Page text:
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A Vigil for Justice, is a serial thriller fiction novel. Updates of 1,000-1,500 words will be posted every Friday.

Recap: Sixteen-year-old Melanie Craig and her family live in the small Colorado mountain town of Blue River. Since the end of World War Three, the economy in the United States has dropped out making funding law enforcement impossible and increasing crime rates in all, but the smallest towns. The government passes a Law allowing anyone over 16 to kill three other people during their life. Vigilante justice doesn’t seem like the right solution to Melanie, but she has no choice other than to learn how to protect herself and her family.

 

Mitchel threw their bags into the back of his old pickup truck as he walked to Melanie’s door. They landed with a hollow thud. He pulled open her door and gave her a hand to get in.

She pushed his hand away and laughed. “I’m not that big yet.”

Mitchel shrugged and went around the front of the truck. He climbed in the Driver’s side and slid the key into the hole. He turned the key.

The truck didn’t start.

Mitchel closed his eyes and took a deep breath. He turned the key again. This time the truck rumbled to life. Mitchel took the steering wheel in a white knuckled grip and turned toward his right to back the truck out of the parking spot.

Once they were out on the road, Melanie laid her hand over his and squeezed.

“I love you,” she said. “No matter what happens when we get to the safe zone, know that I love you.”

He pressed his lips into a thin line and nodded.

They drove down the city streets for ten minutes before turning onto the dirt road. The tires crunched and flung rocks pinging into the wheel well. The interior of the truck remained silent as they continued to kick up a cloud of dust behind them. Melanie watched the trees fall away, replaced by the black stumps of whatever had been around the safe zone.

Melanie’s eyes fixed on the grey stone wall before the angular lines of the fifteen foot barbed wire fence standing before it. Her heart shuttered against her chest and made her breath catch in her lungs. She coughed.

The tires of the truck ground to a halt. The crunch of two more sets of tires soon followed. Melanie took a deep breath and opened her door. She slid to the ground and was glad her ankle continued to heal and no longer shot searing pain up her leg when she put her full weight on it.

The dust cloud was settling. Seth walked toward them with Sam and Jennifer close behind. Sam had left Daisy in the car. Probably best Melanie thought. They didn’t need an eighty pound angry Rottweiler getting into the middle of things if there were any problems with their entry into the safe zone.

There was no way Seth would pass. Melanie chanted these words in her head.

Mitchel’s hand took ahold of hers. “Let’s get this over with.”

Not the encouraging words Melanie wanted to hear, so she just nodded.

The six of them walked forward together.

Sargent McCall stood relaxed with two soldiers at attention to both sides. They were all armed, but no one had their guns drawn. Melanie took that as a good sign.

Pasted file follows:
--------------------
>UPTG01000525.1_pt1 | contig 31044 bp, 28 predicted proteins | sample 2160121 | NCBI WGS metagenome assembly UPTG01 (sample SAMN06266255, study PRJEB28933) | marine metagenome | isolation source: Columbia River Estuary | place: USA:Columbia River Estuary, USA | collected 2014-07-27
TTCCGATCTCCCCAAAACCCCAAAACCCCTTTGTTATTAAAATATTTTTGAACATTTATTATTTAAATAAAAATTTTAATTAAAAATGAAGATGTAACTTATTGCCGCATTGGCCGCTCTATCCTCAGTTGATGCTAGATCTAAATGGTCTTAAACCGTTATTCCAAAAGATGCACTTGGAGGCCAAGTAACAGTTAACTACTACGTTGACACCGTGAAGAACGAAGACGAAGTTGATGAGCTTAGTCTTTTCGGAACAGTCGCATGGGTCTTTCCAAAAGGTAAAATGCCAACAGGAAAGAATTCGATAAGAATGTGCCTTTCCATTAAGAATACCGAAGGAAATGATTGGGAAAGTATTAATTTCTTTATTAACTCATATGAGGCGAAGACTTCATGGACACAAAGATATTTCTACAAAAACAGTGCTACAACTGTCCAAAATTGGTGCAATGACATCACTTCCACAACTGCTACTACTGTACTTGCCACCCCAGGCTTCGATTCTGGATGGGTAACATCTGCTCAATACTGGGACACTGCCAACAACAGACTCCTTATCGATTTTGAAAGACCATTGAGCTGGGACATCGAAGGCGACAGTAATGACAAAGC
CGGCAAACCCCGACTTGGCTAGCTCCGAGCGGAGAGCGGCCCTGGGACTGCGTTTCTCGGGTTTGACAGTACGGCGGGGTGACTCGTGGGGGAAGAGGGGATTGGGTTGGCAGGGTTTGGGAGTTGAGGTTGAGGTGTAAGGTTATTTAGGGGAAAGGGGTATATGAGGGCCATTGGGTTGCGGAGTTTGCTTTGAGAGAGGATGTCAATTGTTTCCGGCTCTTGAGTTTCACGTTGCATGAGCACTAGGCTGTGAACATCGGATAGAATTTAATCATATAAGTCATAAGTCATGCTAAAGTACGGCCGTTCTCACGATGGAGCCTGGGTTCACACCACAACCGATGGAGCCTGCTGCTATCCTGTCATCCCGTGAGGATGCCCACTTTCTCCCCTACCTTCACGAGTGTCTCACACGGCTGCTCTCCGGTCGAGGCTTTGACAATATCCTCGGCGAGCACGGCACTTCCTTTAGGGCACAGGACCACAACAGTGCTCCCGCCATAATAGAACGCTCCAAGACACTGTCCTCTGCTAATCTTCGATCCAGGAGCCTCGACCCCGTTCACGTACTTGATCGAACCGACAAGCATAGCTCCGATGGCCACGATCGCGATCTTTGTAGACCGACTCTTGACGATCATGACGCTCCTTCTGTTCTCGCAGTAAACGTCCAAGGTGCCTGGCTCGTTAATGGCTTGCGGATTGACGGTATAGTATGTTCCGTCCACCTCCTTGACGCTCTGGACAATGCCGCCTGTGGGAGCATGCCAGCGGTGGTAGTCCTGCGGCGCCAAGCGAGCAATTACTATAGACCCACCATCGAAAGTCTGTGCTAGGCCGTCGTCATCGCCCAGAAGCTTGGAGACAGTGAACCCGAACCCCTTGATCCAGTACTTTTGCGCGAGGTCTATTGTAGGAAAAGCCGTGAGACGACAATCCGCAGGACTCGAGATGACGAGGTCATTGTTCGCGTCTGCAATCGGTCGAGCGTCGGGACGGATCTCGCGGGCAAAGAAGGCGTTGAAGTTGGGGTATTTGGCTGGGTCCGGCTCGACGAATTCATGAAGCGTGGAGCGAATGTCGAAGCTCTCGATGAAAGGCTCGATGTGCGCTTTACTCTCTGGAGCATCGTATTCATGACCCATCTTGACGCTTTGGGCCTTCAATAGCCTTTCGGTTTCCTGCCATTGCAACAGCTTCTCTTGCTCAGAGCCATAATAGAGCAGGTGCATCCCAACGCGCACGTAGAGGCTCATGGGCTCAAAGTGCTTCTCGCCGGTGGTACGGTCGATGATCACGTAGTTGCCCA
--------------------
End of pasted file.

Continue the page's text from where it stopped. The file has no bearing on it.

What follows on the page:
She knew there wouldn’t be a problem with Sam, her mom, Mitchel or herself. Seth was the only one who could screw this up. What would happen if he did get in? She hadn’t thought of that before now. He would continue his killing spree she was sure.

Even if he did pass and they were going to let him in, could she remain silent and let him walk through those gates? She didn’t think for one second any one of them would be safe when they knew who and what Seth was.

Sargent McCall stepped forward. “All of your weapons must be relinquished before entering the safe zone. Please place them on the ground and back up ten steps.”

Seth had never used a gun to kill his victims. They could take all his weapons, it wouldn’t stop him. Sharpe objects are not hard to find.

Melanie was the last to respond to the command to disarm themselves. Her fingers moved over the leather holster feeling every worn patch of the now soft and pliant leather. She felt naked without it as she opened its buckles.

Mitchel lowered his gun and holster to the ground in front of her. Her mom set the butt of the rifle against the gravel and then bent to allow the barrel to settle onto the rocks.

Seth shrugged out of his holster and it slipped down his arms and into his hands at his back. He was only a few feet in front of her. She could have almost brushed her finger tips across his broad back.

Melanie paused. They had to know. She looked into the eyes of each of the five men staring back at them. Captain Jackson had to have told them. He knew everything. If he passed all their checks would they still let him in with all the evidence against him?

She pulled her right arm through the holster. The gun dropped to her left hip. Melanie reached around and closed her hand over the grip of her 9 mm. The rough grip was cool as she raised the barrel and took sight at the center of Seth’s back.

It took less than a tenth of a second for the soldiers to respond. Four mat black AK47 rifles stared back at Melanie.

“Melanie put the gun down. We have everything under control.”

Red sprayed from the side of Seth’s neck splattering Melanie’s face, hands, and shirt with a sticky warm blood.